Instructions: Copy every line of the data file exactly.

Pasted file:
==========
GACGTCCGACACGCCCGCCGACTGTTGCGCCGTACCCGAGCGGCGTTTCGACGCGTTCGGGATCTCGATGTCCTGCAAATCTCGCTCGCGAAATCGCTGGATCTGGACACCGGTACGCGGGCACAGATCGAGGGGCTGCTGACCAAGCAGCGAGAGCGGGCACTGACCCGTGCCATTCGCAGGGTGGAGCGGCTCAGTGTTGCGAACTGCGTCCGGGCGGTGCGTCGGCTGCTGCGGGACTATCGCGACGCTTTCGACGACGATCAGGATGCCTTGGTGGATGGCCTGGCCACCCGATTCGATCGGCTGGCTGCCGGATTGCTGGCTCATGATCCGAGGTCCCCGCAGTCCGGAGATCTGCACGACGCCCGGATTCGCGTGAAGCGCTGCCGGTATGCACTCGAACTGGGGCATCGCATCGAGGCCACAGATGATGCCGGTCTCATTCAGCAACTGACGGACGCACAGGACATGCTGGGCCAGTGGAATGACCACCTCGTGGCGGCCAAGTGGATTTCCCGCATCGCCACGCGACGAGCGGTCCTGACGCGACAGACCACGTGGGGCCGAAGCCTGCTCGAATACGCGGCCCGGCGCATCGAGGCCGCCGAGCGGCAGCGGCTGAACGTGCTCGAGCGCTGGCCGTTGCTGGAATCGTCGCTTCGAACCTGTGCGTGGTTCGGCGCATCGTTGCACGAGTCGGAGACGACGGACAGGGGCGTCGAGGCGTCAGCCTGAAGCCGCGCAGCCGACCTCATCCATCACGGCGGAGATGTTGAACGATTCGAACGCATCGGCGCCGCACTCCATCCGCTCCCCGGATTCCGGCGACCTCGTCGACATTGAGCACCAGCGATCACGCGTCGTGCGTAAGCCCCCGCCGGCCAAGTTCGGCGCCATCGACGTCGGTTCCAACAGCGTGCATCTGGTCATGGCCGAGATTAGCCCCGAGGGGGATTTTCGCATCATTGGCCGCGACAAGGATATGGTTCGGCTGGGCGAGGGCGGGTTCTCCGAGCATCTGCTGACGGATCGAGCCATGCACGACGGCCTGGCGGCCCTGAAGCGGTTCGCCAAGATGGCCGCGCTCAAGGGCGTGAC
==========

GACGTCCGACACGCCCGCCGACTGTTGCGCCGTACCCGAGCGGCGTTTCGACGCGTTCGGGATCTCGATGTCCTGCAAATCTCGCTCGCGAAATCGCTGGATCTGGACACCGGTACGCGGGCACAGATCGAGGGGCTGCTGACCAAGCAGCGAGAGCGGGCACTGACCCGTGCCATTCGCAGGGTGGAGCGGCTCAGTGTTGCGAACTGCGTCCGGGCGGTGCGTCGGCTGCTGCGGGACTATCGCGACGCTTTCGACGACGATCAGGATGCCTTGGTGGATGGCCTGGCCACCCGATTCGATCGGCTGGCTGCCGGATTGCTGGCTCATGATCCGAGGTCCCCGCAGTCCGGAGATCTGCACGACGCCCGGATTCGCGTGAAGCGCTGCCGGTATGCACTCGAACTGGGGCATCGCATCGAGGCCACAGATGATGCCGGTCTCATTCAGCAACTGACGGACGCACAGGACATGCTGGGCCAGTGGAATGACCACCTCGTGGCGGCCAAGTGGATTTCCCGCATCGCCACGCGACGAGCGGTCCTGACGCGACAGACCACGTGGGGCCGAAGCCTGCTCGAATACGCGGCCCGGCGCATCGAGGCCGCCGAGCGGCAGCGGCTGAACGTGCTCGAGCGCTGGCCGTTGCTGGAATCGTCGCTTCGAACCTGTGCGTGGTTCGGCGCATCGTTGCACGAGTCGGAGACGACGGACAGGGGCGTCGAGGCGTCAGCCTGAAGCCGCGCAGCCGACCTCATCCATCACGGCGGAGATGTTGAACGATTCGAACGCATCGGCGCCGCACTCCATCCGCTCCCCGGATTCCGGCGACCTCGTCGACATTGAGCACCAGCGATCACGCGTCGTGCGTAAGCCCCCGCCGGCCAAGTTCGGCGCCATCGACGTCGGTTCCAACAGCGTGCATCTGGTCATGGCCGAGATTAGCCCCGAGGGGGATTTTCGCATCATTGGCCGCGACAAGGATATGGTTCGGCTGGGCGAGGGCGGGTTCTCCGAGCATCTGCTGACGGATCGAGCCATGCACGACGGCCTGGCGGCCCTGAAGCGGTTCGCCAAGATGGCCGCGCTCAAGGGCGTGAC